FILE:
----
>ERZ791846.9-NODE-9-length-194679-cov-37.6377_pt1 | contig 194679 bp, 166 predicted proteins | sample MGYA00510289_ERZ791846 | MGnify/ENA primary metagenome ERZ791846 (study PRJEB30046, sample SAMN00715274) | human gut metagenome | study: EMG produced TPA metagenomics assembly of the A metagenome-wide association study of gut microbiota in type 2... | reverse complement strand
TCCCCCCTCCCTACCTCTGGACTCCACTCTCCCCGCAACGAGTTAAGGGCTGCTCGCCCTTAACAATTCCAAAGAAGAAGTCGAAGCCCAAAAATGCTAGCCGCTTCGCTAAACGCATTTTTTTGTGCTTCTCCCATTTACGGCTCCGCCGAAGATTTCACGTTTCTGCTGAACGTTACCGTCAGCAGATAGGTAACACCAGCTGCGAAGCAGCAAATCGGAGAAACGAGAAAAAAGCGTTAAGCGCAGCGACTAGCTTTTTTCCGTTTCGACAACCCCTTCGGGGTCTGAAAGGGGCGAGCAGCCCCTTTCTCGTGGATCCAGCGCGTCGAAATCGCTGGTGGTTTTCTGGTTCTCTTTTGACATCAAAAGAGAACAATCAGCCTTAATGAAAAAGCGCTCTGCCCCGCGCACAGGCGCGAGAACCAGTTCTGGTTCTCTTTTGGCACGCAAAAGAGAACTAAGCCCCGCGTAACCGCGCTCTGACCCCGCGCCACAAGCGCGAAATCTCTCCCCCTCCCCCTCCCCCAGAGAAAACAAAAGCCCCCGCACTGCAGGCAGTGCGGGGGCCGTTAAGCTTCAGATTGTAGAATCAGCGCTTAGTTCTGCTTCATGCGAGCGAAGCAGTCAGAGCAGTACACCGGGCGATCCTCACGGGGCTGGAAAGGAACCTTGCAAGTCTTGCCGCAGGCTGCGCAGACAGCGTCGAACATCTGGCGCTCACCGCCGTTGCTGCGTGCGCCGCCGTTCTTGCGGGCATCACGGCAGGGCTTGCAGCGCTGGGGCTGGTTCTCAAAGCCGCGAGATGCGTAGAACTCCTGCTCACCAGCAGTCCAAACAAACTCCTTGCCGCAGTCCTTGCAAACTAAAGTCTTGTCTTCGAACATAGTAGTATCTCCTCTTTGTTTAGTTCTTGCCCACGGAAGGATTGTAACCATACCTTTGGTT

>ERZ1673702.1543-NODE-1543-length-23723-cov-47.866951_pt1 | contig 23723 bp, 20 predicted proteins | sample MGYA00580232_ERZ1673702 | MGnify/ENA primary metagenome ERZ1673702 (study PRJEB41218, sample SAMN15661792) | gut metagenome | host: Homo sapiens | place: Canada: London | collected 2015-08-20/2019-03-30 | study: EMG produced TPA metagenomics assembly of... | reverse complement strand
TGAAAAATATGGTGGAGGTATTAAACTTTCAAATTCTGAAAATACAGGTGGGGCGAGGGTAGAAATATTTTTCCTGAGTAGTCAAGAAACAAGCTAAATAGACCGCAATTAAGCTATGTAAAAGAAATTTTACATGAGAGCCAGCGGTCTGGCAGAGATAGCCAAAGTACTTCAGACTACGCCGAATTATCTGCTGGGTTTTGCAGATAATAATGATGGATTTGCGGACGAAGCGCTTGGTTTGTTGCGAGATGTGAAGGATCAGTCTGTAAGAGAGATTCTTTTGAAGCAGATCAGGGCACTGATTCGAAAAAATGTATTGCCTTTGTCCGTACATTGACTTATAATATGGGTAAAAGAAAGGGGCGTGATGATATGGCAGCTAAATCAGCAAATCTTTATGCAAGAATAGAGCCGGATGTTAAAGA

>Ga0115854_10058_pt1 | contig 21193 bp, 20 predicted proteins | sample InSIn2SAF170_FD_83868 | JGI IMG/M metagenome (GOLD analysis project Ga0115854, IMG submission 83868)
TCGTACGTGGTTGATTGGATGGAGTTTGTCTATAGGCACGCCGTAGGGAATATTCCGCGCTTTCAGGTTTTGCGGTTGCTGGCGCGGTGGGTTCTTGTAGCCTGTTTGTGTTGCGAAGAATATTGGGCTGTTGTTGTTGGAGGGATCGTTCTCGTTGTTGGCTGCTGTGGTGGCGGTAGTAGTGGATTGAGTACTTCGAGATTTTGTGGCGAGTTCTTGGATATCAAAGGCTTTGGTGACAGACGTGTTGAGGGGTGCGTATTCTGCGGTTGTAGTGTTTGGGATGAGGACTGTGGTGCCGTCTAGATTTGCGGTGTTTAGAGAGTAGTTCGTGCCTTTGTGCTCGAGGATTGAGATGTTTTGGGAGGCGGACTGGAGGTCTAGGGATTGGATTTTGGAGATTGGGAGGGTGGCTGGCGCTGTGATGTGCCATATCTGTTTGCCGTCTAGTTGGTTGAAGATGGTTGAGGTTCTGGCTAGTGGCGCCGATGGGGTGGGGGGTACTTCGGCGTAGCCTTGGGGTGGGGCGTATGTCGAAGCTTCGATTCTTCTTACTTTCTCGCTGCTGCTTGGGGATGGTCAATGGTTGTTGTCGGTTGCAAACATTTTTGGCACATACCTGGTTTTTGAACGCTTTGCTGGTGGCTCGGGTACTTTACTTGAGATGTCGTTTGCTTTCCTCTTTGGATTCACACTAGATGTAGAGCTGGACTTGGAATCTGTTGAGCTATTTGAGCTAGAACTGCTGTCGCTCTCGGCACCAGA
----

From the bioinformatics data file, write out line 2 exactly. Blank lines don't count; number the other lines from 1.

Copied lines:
TCCCCCCTCCCTACCTCTGGACTCCACTCTCCCCGCAACGAGTTAAGGGCTGCTCGCCCTTAACAATTCCAAAGAAGAAGTCGAAGCCCAAAAATGCTAGCCGCTTCGCTAAACGCATTTTTTTGTGCTTCTCCCATTTACGGCTCCGCCGAAGATTTCACGTTTCTGCTGAACGTTACCGTCAGCAGATAGGTAACACCAGCTGCGAAGCAGCAAATCGGAGAAACGAGAAAAAAGCGTTAAGCGCAGCGACTAGCTTTTTTCCGTTTCGACAACCCCTTCGGGGTCTGAAAGGGGCGAGCAGCCCCTTTCTCGTGGATCCAGCGCGTCGAAATCGCTGGTGGTTTTCTGGTTCTCTTTTGACATCAAAAGAGAACAATCAGCCTTAATGAAAAAGCGCTCTGCCCCGCGCACAGGCGCGAGAACCAGTTCTGGTTCTCTTTTGGCACGCAAAAGAGAACTAAGCCCCGCGTAACCGCGCTCTGACCCCGCGCCACAAGCGCGAAATCTCTCCCCCTCCCCCTCCCCCAGAGAAAACAAAAGCCCCCGCACTGCAGGCAGTGCGGGGGCCGTTAAGCTTCAGATTGTAGAATCAGCGCTTAGTTCTGCTTCATGCGAGCGAAGCAGTCAGAGCAGTACACCGGGCGATCCTCACGGGGCTGGAAAGGAACCTTGCAAGTCTTGCCGCAGGCTGCGCAGACAGCGTCGAACATCTGGCGCTCACCGCCGTTGCTGCGTGCGCCGCCGTTCTTGCGGGCATCACGGCAGGGCTTGCAGCGCTGGGGCTGGTTCTCAAAGCCGCGAGATGCGTAGAACTCCTGCTCACCAGCAGTCCAAACAAACTCCTTGCCGCAGTCCTTGCAAACTAAAGTCTTGTCTTCGAACATAGTAGTATCTCCTCTTTGTTTAGTTCTTGCCCACGGAAGGATTGTAACCATACCTTTGGTT